Picks and Pans Review: Love Can Build a Bridge

updated 01/10/1994 AT 01:00 AM EST

originally published 01/10/1994 AT 01:00 AM EST

by Naomi Jadd, with Bud Schaetzle

Any book that uses song titles for chapter names runs the danger of being saccharine. And—no surprise—Naomi Judd's autobiography is full of the dogged optimism and irrepressible cuteness that marked her years as half of one of the most successful duos in country-music history. (Sometimes she anonymously hums Jesus Loves Me on daughter Wynonna's answering machine.)

But to her credit Naomi isn't afraid to bare the more discordant moments in the struggle that took her from rural Kentucky to country music's Mount Olympus. She writes of contemplating suicide when, at age 17 and unmarried, she became pregnant with Wynonna; about her guilt at the impoverished life her two daughters lived as she pursued her dream; and about her first experience smoking marijuana. Included, too, are details of her rape by an abusive friend, her tumultuous relationship with current husband Larry Strickland (she once fired a .38 over his head when she became suspicious of his many road-trip liaisons) and her enduring faith, which she credits with helping her beat the liver disease that put an end to her singing career. (The disease is now in remission.)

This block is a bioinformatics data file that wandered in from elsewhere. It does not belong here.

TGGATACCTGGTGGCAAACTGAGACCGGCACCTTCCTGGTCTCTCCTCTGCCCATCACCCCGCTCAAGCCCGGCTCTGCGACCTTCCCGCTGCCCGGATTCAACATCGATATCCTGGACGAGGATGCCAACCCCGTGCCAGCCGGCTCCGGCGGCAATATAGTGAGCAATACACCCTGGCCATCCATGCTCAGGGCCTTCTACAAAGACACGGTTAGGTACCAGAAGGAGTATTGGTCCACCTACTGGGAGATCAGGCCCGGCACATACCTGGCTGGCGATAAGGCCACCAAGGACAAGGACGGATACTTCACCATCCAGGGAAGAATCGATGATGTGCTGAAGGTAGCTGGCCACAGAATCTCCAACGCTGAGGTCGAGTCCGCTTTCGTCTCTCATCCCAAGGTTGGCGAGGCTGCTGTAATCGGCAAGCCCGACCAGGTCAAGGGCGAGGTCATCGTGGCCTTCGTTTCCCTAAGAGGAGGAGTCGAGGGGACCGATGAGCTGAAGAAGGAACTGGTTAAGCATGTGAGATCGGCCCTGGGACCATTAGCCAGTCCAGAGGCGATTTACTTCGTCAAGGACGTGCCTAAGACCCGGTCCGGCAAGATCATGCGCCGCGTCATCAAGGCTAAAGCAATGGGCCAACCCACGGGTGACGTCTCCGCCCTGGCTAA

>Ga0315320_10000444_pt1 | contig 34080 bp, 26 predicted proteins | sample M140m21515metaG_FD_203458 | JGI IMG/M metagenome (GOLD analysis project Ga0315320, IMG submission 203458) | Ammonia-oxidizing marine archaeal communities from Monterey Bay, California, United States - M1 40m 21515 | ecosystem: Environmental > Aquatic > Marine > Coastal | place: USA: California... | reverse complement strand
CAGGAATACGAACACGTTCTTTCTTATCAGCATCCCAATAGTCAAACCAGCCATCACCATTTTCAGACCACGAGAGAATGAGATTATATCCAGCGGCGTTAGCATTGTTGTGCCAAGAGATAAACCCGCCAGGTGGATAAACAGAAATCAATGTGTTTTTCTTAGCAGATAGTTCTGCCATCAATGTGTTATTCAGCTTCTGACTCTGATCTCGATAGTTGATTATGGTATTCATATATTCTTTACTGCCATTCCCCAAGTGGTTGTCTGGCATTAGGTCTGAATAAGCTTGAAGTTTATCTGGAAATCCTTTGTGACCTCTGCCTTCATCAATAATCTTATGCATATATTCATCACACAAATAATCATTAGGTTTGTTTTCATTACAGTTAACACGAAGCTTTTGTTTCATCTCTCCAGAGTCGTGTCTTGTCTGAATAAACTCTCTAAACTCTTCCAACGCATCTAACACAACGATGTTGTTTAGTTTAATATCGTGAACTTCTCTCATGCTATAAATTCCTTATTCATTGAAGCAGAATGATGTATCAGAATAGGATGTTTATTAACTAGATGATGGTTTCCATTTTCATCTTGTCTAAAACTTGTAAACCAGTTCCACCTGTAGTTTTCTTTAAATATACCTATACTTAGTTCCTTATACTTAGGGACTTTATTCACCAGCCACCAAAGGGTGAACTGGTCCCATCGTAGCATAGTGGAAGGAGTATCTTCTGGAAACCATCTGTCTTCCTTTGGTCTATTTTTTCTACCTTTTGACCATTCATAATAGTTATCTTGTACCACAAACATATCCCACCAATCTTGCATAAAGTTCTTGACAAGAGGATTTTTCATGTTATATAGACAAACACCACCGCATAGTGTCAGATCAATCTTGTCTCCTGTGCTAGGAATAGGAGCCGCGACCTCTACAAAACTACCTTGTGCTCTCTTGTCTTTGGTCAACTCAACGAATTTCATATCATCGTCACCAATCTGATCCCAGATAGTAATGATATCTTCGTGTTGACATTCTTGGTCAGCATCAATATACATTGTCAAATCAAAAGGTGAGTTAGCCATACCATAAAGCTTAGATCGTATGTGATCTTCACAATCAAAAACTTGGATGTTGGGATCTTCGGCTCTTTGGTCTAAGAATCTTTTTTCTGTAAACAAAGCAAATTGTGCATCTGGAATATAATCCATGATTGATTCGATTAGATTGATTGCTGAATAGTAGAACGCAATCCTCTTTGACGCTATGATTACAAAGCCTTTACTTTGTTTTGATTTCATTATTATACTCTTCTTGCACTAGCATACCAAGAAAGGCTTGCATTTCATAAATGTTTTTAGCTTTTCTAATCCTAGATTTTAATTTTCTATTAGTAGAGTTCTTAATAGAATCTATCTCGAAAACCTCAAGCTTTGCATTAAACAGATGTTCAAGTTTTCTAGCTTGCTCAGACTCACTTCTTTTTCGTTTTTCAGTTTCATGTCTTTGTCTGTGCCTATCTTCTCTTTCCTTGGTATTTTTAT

Naomi says she's telling the family's story to offer readers "living proof that it pays to believe in miracles. In our struggles and triumphs," she writes, "you glimpse the prospect of your own." Hokey? Definitely. But with her words, as with her music, Naomi has a way of making you believe. (Villard, $24)

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